According to the law applicable in building contracts, the contractor is enjoined to carry out the works in a proper and workmanlike manner. Ordinarily, this includes the provision of all labour, materials, plant and expertise required for the execution of the works[11]. The contractor takes possession of the site at the commencement of the construction and is required to deliver it to the employer at the end of the construction period[12].

  1. Contract Interpretation

The primary rule in the construction of statutory provisions is to ascertain the intention of the legislature. It is also well settled Botswana case law that in carrying out that exercise the courts should give the words used their ordinary and natural meaning. If in doing that the meaning of the words is plain and unambiguous they should be given that meaning unless it would lead to an absurdity or a result which having regard to the context and purpose of the legislation, the legislature could not have intended[13].

In order to determine the proper interpretation for a relevant provision in a contract the contract language should be given its ordinary grammatical meaning, and if the result is clear and unambiguous it will be assumed that it accurately reflects the intentions of the parties. Words must be interpreted in the context of other provisions in the document and the nature and purpose of the transaction as a whole. If giving words their ordinary meaning would lead to an absurdity or to a result which the parties could A not have intended, the court can depart from the literal meaning in order to give effect to the parties” intention. If the words read in context are capable of more than one meaning, background circumstances may be used to determine the probable common intention of the parties. An interpretation will be preferred which prevents words from being tautologous or superfluous. A difference in wording will be taken to indicate a change of intention[14].

  1. Limitation Rules

The Prescription Act [Cap 13:01] provides:

  1. Extinctive prescription

(1) Extinctive prescription is the rendering unenforceable of a right by the lapse of time.

(2) The periods of extinctive prescription shall, subject to the provisions of section 14(2), be the following-

(a)        one year in respect of-

(i)          an action for defamation;

(ii)        the actio redhibitoria;

(iii)       the actio quanti minoris;

(b)         three years in respect of-

(i)          any oral contract;

(ii)        any remuneration whatever or disbursement due to any person for or in connection with services rendered or work done by him;

(iii)      the price of movables sold and delivered, materials provided or board or lodging supplied;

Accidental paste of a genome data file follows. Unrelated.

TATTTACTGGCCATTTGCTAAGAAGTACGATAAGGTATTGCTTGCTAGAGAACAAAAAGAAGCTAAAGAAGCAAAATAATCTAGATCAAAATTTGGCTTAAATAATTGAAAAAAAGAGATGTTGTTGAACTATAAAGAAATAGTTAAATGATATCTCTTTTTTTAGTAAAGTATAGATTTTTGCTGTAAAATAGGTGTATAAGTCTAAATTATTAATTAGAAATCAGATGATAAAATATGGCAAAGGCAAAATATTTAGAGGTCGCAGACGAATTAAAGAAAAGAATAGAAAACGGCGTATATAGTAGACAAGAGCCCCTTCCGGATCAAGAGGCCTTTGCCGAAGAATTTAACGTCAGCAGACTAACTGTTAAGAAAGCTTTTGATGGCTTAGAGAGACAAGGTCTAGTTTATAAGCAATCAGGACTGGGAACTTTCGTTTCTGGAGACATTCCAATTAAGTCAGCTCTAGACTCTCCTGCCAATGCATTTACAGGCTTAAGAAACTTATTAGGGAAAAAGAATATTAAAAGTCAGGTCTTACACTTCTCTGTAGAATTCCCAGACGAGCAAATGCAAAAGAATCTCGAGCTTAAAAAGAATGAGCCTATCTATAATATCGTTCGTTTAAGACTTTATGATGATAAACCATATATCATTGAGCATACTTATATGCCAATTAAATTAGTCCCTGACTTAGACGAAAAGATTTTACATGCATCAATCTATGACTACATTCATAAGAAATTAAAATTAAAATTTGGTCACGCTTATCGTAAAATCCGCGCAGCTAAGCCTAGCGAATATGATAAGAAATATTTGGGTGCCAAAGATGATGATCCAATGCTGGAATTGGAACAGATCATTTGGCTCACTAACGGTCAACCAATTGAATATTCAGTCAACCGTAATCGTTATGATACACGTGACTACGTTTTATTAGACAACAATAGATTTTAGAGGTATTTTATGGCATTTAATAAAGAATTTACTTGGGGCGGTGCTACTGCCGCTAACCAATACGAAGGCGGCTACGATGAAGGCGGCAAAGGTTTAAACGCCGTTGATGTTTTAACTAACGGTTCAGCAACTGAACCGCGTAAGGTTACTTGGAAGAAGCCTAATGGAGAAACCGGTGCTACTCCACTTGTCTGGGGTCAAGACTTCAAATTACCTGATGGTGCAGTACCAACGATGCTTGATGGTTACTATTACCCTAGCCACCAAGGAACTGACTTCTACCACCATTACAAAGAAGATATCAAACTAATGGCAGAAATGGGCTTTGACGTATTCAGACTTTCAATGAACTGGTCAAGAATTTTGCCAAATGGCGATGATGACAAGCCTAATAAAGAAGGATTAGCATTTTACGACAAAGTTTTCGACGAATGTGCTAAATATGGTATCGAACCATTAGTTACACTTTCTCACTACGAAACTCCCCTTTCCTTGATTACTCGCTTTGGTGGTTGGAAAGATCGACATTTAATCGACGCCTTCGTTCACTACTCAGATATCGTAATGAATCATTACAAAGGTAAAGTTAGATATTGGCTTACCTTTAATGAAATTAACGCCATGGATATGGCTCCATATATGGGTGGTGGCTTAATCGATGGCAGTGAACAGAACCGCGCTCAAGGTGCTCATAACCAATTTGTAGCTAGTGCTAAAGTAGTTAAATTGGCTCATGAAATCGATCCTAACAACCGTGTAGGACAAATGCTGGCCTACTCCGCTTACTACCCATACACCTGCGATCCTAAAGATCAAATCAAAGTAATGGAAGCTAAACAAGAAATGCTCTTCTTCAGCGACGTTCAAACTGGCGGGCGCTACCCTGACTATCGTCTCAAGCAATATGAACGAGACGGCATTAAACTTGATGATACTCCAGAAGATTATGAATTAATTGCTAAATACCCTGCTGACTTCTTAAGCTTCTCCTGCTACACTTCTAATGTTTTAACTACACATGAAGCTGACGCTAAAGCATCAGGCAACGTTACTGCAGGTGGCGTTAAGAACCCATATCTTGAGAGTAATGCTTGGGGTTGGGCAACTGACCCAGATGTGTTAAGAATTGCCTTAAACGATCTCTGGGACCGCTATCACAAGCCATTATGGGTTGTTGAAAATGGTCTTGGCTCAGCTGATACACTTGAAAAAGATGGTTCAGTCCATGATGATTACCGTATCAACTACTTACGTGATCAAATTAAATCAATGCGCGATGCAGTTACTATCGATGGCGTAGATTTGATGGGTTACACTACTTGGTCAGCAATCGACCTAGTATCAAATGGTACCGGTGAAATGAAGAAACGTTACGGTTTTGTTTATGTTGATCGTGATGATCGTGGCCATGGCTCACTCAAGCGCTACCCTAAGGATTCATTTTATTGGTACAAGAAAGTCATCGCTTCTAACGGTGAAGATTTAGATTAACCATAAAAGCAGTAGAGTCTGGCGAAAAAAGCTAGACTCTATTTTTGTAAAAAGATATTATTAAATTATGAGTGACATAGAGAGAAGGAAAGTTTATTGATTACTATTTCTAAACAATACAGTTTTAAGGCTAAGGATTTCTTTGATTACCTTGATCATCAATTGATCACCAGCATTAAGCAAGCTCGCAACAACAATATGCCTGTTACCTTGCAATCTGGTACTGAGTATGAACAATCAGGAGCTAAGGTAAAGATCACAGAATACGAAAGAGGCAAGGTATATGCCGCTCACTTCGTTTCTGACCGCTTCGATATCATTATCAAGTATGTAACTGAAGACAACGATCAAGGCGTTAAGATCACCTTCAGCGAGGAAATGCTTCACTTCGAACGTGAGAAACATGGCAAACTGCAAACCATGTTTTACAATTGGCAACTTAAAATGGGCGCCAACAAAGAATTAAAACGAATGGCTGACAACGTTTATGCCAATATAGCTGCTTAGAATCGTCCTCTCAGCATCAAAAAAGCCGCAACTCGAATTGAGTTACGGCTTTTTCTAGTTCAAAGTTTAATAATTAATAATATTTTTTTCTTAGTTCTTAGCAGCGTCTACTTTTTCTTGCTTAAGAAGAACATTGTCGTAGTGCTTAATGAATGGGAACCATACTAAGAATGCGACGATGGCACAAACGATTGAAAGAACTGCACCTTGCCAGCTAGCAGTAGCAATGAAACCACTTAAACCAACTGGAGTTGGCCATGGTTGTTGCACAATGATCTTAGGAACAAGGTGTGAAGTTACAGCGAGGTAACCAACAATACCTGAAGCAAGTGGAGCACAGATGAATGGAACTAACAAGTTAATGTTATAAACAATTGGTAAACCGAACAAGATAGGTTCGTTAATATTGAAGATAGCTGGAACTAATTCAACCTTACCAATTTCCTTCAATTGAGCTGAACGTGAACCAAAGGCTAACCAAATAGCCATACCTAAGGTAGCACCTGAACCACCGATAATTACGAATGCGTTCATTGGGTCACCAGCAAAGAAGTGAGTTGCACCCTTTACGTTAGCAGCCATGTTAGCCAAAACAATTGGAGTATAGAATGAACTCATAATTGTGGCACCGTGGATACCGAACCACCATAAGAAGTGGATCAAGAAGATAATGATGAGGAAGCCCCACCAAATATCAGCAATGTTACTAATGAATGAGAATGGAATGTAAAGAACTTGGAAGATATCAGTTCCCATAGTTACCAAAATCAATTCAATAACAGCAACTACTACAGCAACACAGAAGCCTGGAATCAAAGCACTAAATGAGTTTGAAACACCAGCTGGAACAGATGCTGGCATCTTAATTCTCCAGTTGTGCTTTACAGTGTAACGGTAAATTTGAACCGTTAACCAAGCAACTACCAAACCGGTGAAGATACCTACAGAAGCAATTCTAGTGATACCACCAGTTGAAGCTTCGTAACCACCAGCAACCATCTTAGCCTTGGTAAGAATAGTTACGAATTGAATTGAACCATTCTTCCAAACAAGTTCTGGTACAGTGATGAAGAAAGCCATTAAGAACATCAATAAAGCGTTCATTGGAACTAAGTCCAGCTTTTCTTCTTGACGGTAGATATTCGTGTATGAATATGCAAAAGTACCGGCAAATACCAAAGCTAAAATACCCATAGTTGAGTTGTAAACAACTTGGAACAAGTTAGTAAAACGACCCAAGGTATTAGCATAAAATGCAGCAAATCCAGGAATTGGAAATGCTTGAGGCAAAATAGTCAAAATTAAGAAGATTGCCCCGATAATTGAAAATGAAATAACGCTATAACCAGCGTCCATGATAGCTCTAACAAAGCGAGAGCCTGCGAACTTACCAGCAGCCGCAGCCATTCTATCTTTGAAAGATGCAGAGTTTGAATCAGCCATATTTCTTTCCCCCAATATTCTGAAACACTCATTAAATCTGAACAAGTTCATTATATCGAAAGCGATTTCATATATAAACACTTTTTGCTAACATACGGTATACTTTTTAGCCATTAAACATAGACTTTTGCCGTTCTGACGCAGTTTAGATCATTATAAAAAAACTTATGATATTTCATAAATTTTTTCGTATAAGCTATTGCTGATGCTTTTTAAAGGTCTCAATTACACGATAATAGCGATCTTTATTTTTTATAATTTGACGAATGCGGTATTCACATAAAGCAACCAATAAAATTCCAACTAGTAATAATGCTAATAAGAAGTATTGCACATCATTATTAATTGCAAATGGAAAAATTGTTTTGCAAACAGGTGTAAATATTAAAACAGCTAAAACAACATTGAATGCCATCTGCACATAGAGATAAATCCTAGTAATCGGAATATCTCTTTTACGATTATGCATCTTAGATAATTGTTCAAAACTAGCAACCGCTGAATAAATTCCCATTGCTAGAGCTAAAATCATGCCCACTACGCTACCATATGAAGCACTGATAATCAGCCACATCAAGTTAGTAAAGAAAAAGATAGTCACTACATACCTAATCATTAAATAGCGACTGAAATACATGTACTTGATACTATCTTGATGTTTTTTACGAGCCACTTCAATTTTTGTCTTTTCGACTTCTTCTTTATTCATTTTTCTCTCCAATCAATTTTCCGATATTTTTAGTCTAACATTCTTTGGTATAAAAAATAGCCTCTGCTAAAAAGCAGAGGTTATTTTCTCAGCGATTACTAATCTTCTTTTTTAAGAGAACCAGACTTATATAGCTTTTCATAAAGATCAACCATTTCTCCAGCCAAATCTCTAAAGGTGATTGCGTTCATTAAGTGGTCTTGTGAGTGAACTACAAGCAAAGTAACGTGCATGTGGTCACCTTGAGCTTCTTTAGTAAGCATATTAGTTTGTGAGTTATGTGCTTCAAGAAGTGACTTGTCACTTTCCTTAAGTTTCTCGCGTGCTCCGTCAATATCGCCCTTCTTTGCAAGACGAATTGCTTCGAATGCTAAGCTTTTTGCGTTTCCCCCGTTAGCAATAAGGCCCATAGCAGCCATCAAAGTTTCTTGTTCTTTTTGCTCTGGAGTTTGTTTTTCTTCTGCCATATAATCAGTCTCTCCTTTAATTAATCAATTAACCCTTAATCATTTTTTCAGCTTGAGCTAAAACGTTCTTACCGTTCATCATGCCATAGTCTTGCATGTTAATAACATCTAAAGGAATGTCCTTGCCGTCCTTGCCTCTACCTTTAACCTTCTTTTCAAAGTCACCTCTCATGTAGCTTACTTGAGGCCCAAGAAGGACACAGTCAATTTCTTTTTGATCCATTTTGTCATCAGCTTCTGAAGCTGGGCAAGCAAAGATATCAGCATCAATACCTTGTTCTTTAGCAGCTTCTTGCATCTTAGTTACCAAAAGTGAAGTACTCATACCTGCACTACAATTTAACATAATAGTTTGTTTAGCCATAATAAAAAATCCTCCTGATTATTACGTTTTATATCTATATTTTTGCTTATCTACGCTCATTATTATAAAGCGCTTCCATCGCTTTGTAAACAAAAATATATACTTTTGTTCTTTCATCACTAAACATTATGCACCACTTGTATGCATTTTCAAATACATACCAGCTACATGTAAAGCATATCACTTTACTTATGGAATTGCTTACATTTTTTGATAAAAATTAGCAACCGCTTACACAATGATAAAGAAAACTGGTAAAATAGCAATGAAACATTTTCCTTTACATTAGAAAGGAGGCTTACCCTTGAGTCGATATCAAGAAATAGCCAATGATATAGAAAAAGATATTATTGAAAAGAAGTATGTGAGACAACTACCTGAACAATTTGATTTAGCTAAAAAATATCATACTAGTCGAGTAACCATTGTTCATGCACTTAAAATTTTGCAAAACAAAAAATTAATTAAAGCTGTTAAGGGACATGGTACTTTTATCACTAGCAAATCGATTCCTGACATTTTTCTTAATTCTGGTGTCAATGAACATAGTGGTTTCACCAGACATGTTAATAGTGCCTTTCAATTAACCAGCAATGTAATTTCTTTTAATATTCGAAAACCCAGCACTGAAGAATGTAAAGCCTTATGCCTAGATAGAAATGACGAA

(iv)       rent due upon any contract;

(v)        interest due upon any contract including a mortgage bond;

(vi)       actions for damages other than those for which another period is laid down in this Act;

(vii)      the actio doli;

(viii)    subject to the provisions of paragraph (acondictiones indebiticondictiones sine causa, and proceedings at common law for restitutio in integrum;

(c)         six years in respect of written contracts including bills of exchange and other liquid documents but excluding mortgage bonds unless a shorter period is applicable under any provision of paragraph (b);

(d)        30 years in respect of-

(i)          mortgage bonds;

(ii)        judgments of a court of law for payment of money or for specific performance or other such judgments which require further action by the person in whose favour they have been given in order to secure compliance therewith;

(iii)      any other action for which a period has not been provided in this Act.

(3) No defence to a claim shall become prescribed before the said claim is itself prescribed.

(4) A judgment of a court of law other than one referred to in subsection (2)(d)(ii) shall never be prescribed.

(5) A debt prescribed by extinctive prescription-

(a)        may be set off against a debt which came into existence after the expiration of the period of prescription; and

(b)         is sufficient to support a contract of suretyship; but

(c)         may not be ceded or in any other way transferred:

Provided that after the lapse of 30 years from the date on which the right of action in respect thereof first came into existence a debt so prescribed shall cease to be capable of being set off or of supporting such contract of suretyship.